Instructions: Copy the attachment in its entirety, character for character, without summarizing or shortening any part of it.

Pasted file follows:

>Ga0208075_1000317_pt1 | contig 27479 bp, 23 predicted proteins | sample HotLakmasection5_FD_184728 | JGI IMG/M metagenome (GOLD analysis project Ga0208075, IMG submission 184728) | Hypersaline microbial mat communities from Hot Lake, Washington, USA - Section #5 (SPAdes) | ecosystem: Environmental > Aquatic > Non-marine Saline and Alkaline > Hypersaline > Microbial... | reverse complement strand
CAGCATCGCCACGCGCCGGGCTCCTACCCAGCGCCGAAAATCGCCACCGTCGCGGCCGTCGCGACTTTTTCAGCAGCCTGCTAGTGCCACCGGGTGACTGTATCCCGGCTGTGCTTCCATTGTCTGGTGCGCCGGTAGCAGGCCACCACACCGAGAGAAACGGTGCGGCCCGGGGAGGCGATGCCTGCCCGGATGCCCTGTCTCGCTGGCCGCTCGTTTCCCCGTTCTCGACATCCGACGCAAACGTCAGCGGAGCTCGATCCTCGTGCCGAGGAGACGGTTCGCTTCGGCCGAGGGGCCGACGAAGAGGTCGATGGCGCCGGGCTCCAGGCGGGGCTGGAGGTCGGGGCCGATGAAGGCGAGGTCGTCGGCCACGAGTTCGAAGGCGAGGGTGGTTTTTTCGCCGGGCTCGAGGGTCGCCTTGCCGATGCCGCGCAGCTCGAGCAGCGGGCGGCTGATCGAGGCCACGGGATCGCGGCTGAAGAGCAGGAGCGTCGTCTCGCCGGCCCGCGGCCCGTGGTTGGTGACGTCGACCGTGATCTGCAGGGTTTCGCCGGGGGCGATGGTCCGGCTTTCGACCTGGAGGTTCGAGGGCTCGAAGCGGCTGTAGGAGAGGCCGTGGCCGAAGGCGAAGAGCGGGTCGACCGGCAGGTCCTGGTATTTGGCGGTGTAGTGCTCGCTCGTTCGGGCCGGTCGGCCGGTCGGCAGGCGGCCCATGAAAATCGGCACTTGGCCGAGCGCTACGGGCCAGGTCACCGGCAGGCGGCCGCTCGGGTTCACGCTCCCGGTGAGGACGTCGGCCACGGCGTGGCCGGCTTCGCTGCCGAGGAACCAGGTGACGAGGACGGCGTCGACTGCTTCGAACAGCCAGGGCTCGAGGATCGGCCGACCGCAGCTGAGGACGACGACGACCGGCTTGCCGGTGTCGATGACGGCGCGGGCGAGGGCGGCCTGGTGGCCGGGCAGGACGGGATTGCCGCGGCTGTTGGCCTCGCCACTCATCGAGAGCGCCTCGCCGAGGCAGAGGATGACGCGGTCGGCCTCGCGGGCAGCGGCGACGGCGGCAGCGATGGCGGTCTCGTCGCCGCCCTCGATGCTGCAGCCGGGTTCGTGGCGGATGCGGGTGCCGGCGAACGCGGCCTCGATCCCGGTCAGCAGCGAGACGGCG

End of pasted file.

>Ga0208075_1000317_pt1 | contig 27479 bp, 23 predicted proteins | sample HotLakmasection5_FD_184728 | JGI IMG/M metagenome (GOLD analysis project Ga0208075, IMG submission 184728) | Hypersaline microbial mat communities from Hot Lake, Washington, USA - Section #5 (SPAdes) | ecosystem: Environmental > Aquatic > Non-marine Saline and Alkaline > Hypersaline > Microbial... | reverse complement strand
CAGCATCGCCACGCGCCGGGCTCCTACCCAGCGCCGAAAATCGCCACCGTCGCGGCCGTCGCGACTTTTTCAGCAGCCTGCTAGTGCCACCGGGTGACTGTATCCCGGCTGTGCTTCCATTGTCTGGTGCGCCGGTAGCAGGCCACCACACCGAGAGAAACGGTGCGGCCCGGGGAGGCGATGCCTGCCCGGATGCCCTGTCTCGCTGGCCGCTCGTTTCCCCGTTCTCGACATCCGACGCAAACGTCAGCGGAGCTCGATCCTCGTGCCGAGGAGACGGTTCGCTTCGGCCGAGGGGCCGACGAAGAGGTCGATGGCGCCGGGCTCCAGGCGGGGCTGGAGGTCGGGGCCGATGAAGGCGAGGTCGTCGGCCACGAGTTCGAAGGCGAGGGTGGTTTTTTCGCCGGGCTCGAGGGTCGCCTTGCCGATGCCGCGCAGCTCGAGCAGCGGGCGGCTGATCGAGGCCACGGGATCGCGGCTGAAGAGCAGGAGCGTCGTCTCGCCGGCCCGCGGCCCGTGGTTGGTGACGTCGACCGTGATCTGCAGGGTTTCGCCGGGGGCGATGGTCCGGCTTTCGACCTGGAGGTTCGAGGGCTCGAAGCGGCTGTAGGAGAGGCCGTGGCCGAAGGCGAAGAGCGGGTCGACCGGCAGGTCCTGGTATTTGGCGGTGTAGTGCTCGCTCGTTCGGGCCGGTCGGCCGGTCGGCAGGCGGCCCATGAAAATCGGCACTTGGCCGAGCGCTACGGGCCAGGTCACCGGCAGGCGGCCGCTCGGGTTCACGCTCCCGGTGAGGACGTCGGCCACGGCGTGGCCGGCTTCGCTGCCGAGGAACCAGGTGACGAGGACGGCGTCGACTGCTTCGAACAGCCAGGGCTCGAGGATCGGCCGACCGCAGCTGAGGACGACGACGACCGGCTTGCCGGTGTCGATGACGGCGCGGGCGAGGGCGGCCTGGTGGCCGGGCAGGACGGGATTGCCGCGGCTGTTGGCCTCGCCACTCATCGAGAGCGCCTCGCCGAGGCAGAGGATGACGCGGTCGGCCTCGCGGGCAGCGGCGACGGCGGCAGCGATGGCGGTCTCGTCGCCGCCCTCGATGCTGCAGCCGGGTTCGTGGCGGATGCGGGTGCCGGCGAACGCGGCCTCGATCCCGGTCAGCAGCGAGACGGCG